* In the kids’ section of the April 2010 Alive magazine, there was a project to make a dinosaur footprint cast (see bottom of this page). Readers used sand as a mold for their plaster dino footprints. That’s another way you can use extra sand.
Photo by Benjamin Wright
Have you ever made a 3D dinosaur-skeleton puzzle? They generally are sold at hobby stores and are pretty costly. Now you can create your very own 3D Tyrannosaurus rex skeleton for really nothing more than what you already have at home.
Materials you will need:
- several sheets of paper with dinosaur skeleton parts (Click here to print from our Web site)
- 3 pieces of 8 ½-by-11-inch cardboard
- a glue stick
- crayons or markers (optional)
- Glue sheet 1 to one cardboard piece. On sheet 2, cut out all the pieces.
- Glue sheet 3 to a separate cardboard piece. Glue sheet 4 to the third cardboard piece.
- If you want, color in bones using crayons or markers. Or just leave them white (like the photo).
- On sheet 1, cut along outer lines of the bones D, F, M and N. Cut along the dark lines on connecting pieces C, E, G and J. Glue pieces from sheet 2 to the corresponding backsides of pieces C, D, E, F, G, J, M and N. Make sure the bony lines face away from the cardboard. Then cut notches (which plug pieces into one another) into all the pieces where you see the outline of a notch (a small rectangle). For example, bones A, B, D, F, H, I, K, L, M and N have only one notch each. Connecting pieces C, G and J have three notches each. Connecting piece E has only two notches.
- Cut along outer lines of pieces A, B, H, I, K and L and then cut notches into those pieces.
- Head: Plug A and B (the two head pieces) –with the bony picture side facing away from the cardboard -- into the two notches next to each other on piece C. Then plug backside of piece C into Notch 1 on the dinosaur spine (piece D).
- Tail: Connect piece D (the spine, at Notch 2) into connector piece E. Then plug the tail piece F into the other notch on piece E.
- Legs: Plug H and I (the two legs pieces) into the two-slotted side on piece G. Then plug backside of G into the spine (piece D) at Point A. Make sure the bony picture sides of the spine and legs face away from the cardboard.
- Arms: Plug K and L (the two arm pieces) into the two-slotted side on piece J. Then plug the backside of J into Point B on the bottom of the dinosaur spine (piece D).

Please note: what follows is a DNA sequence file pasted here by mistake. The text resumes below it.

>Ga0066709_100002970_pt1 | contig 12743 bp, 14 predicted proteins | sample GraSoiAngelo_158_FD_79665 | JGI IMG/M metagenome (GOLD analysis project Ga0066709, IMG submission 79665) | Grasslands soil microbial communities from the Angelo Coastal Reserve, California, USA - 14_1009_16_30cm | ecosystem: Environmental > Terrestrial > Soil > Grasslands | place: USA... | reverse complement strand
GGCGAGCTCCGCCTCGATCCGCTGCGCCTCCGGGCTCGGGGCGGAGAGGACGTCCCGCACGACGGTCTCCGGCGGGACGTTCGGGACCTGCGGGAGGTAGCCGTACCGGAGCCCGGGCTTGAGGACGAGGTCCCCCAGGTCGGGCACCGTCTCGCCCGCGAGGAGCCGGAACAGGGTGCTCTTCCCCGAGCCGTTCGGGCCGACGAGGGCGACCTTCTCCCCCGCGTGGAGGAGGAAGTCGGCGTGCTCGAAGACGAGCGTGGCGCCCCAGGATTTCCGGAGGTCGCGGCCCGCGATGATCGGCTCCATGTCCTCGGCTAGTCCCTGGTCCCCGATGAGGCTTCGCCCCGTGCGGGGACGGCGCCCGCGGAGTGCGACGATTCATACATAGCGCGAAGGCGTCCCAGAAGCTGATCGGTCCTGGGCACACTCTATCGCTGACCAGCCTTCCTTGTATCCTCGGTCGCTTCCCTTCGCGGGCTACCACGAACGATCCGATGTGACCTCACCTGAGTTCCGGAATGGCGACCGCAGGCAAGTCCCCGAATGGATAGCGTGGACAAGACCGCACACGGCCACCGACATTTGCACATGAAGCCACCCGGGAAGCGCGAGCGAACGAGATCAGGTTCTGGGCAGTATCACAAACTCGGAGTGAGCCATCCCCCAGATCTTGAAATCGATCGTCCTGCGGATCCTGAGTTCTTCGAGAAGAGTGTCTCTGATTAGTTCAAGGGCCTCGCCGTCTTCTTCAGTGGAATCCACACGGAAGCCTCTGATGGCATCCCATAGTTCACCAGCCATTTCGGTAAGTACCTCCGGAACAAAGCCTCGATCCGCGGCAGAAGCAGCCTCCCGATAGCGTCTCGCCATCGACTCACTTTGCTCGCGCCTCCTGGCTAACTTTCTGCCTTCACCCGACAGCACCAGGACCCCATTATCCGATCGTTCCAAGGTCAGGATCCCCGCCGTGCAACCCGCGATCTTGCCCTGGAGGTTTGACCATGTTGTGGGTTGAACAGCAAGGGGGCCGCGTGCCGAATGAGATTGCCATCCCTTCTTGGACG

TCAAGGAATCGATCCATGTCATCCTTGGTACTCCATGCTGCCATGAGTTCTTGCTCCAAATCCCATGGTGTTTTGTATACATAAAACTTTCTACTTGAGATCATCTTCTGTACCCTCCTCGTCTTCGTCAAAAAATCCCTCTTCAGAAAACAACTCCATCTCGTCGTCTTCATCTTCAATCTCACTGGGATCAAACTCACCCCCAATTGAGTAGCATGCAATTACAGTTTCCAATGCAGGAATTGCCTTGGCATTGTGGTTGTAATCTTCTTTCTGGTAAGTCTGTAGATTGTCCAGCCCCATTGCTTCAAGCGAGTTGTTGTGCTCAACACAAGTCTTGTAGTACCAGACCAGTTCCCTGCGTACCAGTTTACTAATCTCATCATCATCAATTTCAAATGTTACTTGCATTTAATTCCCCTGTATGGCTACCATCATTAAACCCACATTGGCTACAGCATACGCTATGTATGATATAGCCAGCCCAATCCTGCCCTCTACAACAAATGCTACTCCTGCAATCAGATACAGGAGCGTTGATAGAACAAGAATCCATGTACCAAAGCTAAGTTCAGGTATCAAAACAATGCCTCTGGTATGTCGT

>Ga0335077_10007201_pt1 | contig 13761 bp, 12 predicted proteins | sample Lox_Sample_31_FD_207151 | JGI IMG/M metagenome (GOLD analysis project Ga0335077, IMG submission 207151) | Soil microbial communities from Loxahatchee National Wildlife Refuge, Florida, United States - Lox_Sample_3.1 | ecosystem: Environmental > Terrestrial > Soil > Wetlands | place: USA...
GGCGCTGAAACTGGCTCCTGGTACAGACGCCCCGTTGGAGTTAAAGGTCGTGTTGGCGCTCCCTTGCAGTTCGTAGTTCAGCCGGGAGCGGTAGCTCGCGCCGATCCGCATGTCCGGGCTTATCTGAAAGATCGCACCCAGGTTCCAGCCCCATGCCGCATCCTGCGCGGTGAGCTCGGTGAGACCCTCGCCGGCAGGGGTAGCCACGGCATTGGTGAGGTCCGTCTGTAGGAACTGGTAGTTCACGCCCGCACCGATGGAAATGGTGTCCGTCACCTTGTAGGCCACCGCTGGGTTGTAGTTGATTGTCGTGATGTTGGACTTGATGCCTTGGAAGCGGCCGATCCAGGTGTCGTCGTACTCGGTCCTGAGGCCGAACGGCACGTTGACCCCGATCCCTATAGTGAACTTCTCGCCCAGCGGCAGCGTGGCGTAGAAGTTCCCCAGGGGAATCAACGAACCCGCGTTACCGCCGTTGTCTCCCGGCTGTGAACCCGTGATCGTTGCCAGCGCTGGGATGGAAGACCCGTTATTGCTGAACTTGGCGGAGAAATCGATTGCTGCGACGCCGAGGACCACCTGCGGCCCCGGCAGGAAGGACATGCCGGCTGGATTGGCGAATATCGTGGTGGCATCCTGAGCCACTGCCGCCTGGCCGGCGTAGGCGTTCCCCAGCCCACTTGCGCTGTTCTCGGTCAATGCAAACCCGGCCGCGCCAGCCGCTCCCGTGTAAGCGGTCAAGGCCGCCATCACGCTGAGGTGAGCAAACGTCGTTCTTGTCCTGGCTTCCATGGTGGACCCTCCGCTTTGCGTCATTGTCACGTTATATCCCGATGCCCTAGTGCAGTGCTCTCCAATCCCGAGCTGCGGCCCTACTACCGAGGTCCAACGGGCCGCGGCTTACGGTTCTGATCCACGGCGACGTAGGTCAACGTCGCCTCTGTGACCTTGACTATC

- Ribs: Plug rib piece M into the top of spine at Point C. Plug rib piece N into top of spine at Point D. You’re done!
- Exhibit your dinosaur for friends and family to see.
Photo by Benjamin Wright
Gather Your Tools
To uncover fossils, paleontologists use a variety of tools. Click below for a word search with a list of some of their tools and some dinosaurs. Circle these words that can be found vertically, horizontally, diagonally and backward within the grid. Then compare your finds to the solution by clicking on the answers link.
Find Your Bones
Paleontologists know bones. These fossil scientists can tell a dinosaur by its bones and skeleton. Study the skeletons of some popular dinosaurs by clicking the link below. Match and write the letter of each skeleton in front of the dinosaur it belongs to. Then compare your answers to the solution by clicking on the answers link.
Cast a Footprint
Desert locations such as Arizona or New Mexico have been good places for paleontologists to find dinosaur footprints. They sometimes make casts of these footprints. Using sand, dough and your oven, you, too, can create a footprint cast. Click below for a dinosaur footprint outline and print-out recipe. Then use your extra sand to make our Sand art o’ saurus craft. For a fun story about how things go wrong when you’re trying science projects—and how you learn from your failures, click here.
Activities by Benjamin Wright
Model Tyrannosaurus drawn and created by Benjamin Wright